Why is the examination of the word “faith” / fidelity important? Because I often wonder if mere belief in God is enough. We’re not likely to be executed by Romans, but when the time comes for us to bear our cross, in whatever form, will a set of abstract propositions bouncing around in our heads be enough? Don’t we need something more, something embodied?

Here in the Pacific Northwest we often hear the phrase, “I’m spiritual but not religious.” I even admit to having used the phrase from time to time when talking with my atheist friends. Now, we understand what people are really saying, “oh, I’m not like those crazy Christians I see on TV with the big hair, makeup, and southern accents.” But it needs to be pointed out to the “spiritual but not religious” crowd: “yes, but you’re also corporeal, you also have a body” (Source).

Some of you might be familiar with Graham Greene’s deeply religious and grace-filled novel, The End of the Affair. Green’s book tells the story of Sarah and the extreme guilt she feels after committing adultery. After falling in love with another man and betraying her husband, Sarah’s guilt runs so deep that it extends down to the very core of her body. One day, after a long walk, she stumbles into a Catholic church and begins to finally notice the statues of saints, Mary, and of course Jesus, lining the church walls. She wonders to herself why all this emphasis on the material body in Christianity? Why the blood stained statues? ‘If I were to invent a religion,’ she says, “it would be that the body was never born again, that it rotted with last year’s vermin.” I want to believe in something “vague,” something “cosmic” she thinks. I just want to float into a spiritual ether one day and be rid of this guilt ridden body.

But as she continues to reflect on the all the bodies around her, she experiences a conversion, she begins to see that “we can love with our minds, but can we love only with our minds?”

“Love extends itself all the time,” says Greene, “so that we can even love with our senseless [finger] nails: we love even with our clothes, so that a sleeve can feel a sleeve” (110). This is an observation that St. Paul would have wholeheartedly endorsed, as he was sitting in his jail awaiting execution.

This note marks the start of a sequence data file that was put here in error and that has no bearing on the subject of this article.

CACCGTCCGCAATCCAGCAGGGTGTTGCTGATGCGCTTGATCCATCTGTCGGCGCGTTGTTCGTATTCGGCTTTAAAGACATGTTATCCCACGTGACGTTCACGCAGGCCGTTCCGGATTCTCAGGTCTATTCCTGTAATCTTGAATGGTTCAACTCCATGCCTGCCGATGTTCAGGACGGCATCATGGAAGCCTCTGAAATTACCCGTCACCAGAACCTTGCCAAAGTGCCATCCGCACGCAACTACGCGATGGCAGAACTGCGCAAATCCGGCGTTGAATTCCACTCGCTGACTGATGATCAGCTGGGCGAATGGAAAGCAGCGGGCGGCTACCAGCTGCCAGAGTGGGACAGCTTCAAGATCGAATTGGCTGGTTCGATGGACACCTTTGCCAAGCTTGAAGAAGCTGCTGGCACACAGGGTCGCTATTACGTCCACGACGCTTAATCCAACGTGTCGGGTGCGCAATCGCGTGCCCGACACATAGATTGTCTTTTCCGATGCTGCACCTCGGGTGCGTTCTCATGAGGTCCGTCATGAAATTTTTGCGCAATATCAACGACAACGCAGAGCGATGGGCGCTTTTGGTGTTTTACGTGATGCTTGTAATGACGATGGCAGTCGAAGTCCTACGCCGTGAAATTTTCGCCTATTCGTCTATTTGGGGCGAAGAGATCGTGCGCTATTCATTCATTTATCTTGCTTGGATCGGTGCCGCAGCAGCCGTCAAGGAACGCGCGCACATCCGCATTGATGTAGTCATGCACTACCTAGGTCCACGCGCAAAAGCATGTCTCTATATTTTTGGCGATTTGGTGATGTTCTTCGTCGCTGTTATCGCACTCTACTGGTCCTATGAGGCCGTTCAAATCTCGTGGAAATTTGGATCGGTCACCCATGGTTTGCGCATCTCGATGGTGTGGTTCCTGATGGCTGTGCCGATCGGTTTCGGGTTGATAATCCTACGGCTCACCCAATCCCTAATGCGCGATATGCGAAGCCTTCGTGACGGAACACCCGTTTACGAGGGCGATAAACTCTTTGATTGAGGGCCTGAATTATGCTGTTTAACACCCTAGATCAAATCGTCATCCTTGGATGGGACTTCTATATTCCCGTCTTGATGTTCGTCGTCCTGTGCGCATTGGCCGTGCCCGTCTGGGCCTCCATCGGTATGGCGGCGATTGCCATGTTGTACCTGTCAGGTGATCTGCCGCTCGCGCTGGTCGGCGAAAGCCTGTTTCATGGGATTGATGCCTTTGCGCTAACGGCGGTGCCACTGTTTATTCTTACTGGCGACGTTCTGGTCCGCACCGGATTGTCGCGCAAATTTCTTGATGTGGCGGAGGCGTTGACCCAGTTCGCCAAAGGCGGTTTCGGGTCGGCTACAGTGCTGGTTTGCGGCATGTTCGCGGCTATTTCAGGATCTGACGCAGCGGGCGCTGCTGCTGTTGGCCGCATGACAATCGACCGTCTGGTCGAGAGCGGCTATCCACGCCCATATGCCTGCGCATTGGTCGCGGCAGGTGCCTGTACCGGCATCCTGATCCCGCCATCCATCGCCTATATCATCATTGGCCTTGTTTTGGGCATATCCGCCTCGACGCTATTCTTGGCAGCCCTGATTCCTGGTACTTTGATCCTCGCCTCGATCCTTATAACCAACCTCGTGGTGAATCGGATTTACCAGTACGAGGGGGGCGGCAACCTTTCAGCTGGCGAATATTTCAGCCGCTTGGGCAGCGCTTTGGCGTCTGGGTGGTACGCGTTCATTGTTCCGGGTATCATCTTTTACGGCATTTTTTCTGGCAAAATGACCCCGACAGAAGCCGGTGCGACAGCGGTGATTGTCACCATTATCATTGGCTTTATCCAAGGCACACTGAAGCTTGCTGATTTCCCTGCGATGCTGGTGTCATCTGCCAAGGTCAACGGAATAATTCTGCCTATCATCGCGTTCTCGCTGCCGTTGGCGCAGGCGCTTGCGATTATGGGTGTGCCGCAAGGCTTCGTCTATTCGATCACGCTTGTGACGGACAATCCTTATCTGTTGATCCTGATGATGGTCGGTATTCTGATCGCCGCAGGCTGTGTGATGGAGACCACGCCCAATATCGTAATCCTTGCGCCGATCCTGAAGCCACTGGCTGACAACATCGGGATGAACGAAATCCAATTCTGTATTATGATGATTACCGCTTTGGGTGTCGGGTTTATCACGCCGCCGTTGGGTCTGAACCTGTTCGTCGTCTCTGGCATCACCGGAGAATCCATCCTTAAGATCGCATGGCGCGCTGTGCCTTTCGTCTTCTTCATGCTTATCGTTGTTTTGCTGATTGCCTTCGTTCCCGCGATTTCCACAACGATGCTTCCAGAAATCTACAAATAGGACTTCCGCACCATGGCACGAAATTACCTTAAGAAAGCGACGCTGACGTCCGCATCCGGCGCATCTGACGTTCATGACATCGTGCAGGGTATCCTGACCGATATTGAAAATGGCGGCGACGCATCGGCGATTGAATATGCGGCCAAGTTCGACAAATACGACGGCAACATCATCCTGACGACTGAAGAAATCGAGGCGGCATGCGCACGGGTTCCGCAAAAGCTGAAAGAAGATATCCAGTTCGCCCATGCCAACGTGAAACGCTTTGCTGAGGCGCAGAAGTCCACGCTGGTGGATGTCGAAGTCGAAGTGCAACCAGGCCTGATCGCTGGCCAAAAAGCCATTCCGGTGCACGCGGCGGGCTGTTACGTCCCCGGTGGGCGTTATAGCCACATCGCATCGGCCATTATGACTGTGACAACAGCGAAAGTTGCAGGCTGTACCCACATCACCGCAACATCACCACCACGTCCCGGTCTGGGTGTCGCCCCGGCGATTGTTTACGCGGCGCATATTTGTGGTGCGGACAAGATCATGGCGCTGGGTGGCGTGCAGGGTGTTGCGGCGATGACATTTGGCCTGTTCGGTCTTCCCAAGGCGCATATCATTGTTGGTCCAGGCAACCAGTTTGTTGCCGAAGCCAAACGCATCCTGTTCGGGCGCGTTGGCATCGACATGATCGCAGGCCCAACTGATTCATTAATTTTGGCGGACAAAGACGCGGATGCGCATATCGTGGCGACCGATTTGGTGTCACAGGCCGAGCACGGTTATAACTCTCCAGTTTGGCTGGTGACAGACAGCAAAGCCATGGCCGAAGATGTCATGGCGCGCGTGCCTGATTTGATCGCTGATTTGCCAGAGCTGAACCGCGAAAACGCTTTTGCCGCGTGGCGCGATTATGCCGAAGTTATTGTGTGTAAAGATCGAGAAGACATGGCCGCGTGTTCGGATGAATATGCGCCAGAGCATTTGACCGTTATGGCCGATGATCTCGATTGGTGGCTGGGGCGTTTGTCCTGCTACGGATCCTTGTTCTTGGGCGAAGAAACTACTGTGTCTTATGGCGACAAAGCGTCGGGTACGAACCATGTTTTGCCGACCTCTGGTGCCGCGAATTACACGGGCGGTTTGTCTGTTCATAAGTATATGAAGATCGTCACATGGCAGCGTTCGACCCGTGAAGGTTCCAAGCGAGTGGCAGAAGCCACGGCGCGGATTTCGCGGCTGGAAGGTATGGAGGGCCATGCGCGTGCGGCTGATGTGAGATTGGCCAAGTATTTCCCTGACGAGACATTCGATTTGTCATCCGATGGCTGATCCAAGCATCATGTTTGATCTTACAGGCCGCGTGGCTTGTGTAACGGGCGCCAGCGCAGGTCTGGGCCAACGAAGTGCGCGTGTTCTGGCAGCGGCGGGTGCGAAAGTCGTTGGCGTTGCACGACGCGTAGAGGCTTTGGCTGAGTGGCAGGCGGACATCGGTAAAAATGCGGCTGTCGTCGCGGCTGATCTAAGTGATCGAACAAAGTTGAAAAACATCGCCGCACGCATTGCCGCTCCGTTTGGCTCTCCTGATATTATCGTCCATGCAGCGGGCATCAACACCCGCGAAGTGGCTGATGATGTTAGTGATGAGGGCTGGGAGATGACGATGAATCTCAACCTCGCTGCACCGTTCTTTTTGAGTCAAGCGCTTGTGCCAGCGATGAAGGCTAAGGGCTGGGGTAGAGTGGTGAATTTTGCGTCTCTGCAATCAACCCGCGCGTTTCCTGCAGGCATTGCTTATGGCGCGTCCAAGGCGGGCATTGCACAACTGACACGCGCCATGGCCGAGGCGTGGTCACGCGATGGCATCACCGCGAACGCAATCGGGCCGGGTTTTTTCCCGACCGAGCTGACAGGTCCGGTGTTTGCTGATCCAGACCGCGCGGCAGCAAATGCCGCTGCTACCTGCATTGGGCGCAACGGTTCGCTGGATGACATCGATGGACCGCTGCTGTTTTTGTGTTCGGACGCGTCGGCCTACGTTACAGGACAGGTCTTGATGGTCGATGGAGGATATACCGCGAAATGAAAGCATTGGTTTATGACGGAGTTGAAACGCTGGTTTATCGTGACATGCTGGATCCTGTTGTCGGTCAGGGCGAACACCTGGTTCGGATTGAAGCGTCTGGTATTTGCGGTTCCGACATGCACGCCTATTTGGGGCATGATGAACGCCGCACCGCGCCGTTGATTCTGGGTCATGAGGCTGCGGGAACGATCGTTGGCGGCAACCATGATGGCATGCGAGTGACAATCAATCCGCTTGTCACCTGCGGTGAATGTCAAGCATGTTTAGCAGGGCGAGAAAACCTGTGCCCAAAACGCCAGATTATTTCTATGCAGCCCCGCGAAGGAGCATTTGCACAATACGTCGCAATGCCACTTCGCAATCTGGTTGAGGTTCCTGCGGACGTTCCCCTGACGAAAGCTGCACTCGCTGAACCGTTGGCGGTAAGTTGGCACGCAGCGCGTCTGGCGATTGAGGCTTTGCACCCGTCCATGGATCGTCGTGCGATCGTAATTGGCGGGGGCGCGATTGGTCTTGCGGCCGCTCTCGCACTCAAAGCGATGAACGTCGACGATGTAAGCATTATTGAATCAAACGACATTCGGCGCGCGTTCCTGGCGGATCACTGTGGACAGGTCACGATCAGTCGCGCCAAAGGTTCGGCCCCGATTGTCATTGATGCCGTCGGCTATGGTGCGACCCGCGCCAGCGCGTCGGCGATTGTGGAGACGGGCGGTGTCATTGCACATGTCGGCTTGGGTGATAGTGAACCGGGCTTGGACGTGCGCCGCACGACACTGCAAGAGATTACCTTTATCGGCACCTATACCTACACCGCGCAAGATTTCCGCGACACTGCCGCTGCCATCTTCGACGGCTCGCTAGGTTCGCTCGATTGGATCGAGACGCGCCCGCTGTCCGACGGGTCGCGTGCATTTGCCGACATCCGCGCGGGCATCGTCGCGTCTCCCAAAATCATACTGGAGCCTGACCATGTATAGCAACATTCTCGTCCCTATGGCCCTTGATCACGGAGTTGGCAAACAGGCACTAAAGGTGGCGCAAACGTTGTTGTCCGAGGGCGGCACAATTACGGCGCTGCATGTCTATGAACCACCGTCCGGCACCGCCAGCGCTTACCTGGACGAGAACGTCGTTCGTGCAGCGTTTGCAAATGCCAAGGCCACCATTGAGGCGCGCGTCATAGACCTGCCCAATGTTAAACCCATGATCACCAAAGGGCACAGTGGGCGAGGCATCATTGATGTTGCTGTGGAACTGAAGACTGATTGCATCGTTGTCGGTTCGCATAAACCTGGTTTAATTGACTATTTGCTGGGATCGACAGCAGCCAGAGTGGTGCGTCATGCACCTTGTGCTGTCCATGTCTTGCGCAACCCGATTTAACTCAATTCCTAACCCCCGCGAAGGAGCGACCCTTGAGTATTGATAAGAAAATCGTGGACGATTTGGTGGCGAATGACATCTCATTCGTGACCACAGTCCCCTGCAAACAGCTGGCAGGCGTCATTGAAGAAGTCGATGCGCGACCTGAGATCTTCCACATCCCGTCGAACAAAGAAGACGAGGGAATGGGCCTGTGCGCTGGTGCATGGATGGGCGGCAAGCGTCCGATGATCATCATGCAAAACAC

We are not spiritual beings floating 3 feet above the ground, but beings who are to take up the path of Christ in our own bodies, bodies that are falling, bodies that have been broken, bodies that will one day, as Paul says, be joined with Christ’s body. As Nadia Boltz Weber once said to the “spiritual but not religious crowd:” “Christianity isn’t spiritual, it’s material.  You can’t even get started without a loaf of bread some wine and a river.”

It’s also important to point out that Paul or indeed any of the biblical writers are not interested in bodily suffering for suffering’s sake alone. What we are called to do is to enter into the suffering of the world, to help bear its burdens through the grace of the Spirit.

 

Conclusion

More than ever, we need to be a people who can face the world’s nightmares head on. Sadly, such nightmares are not hard to find: the Flint water crisis, ISIS, the Zika virus, extremist groups, an economic system that puts profits before people, and on it goes.

If only our vocation as Christians was as easy as mere belief, as believing in God the same way we might the Yeti or Sasquatch. To quote Terry Eagleton once more, he provocatively ads that “the New Testament is the brutal destroyer of human illusion [and easygoing optimism]. If you follow Jesus and don’t end up dead, it appears you have some explaining to do.”

As we make our way to the cosmic events of Holy Week, my prayer is that we will continue to be a community of cross-bearers. As those who not only gaze at Christ’s work of redemption on the cross from a safe distance, or from some 2,000 years later, but who respond to the summons and grace to participate in the reconciliation of all things, here and now, and in our own bodies, to the glory of the God the Father.  Amen.

 

Pentecost Homily by Robb Beck

 

On Pentecost Sunday 2013, Grace parishioner Robb Beck shared his reflection on the question, “What is the Spirit saying to the church?”


To think about the Spirit is to think materially, about bodies (Eugene Rogers).

“And a tongue rested on each of them.”

Anyone who has heard a sermon or two by Father Stephen or Mother Esme very quickly learns the power of stories and the role story plays within the greater life of Grace.

And so on this Pentecost day, I can’t help but think how stories and the Holy Spirit might interact.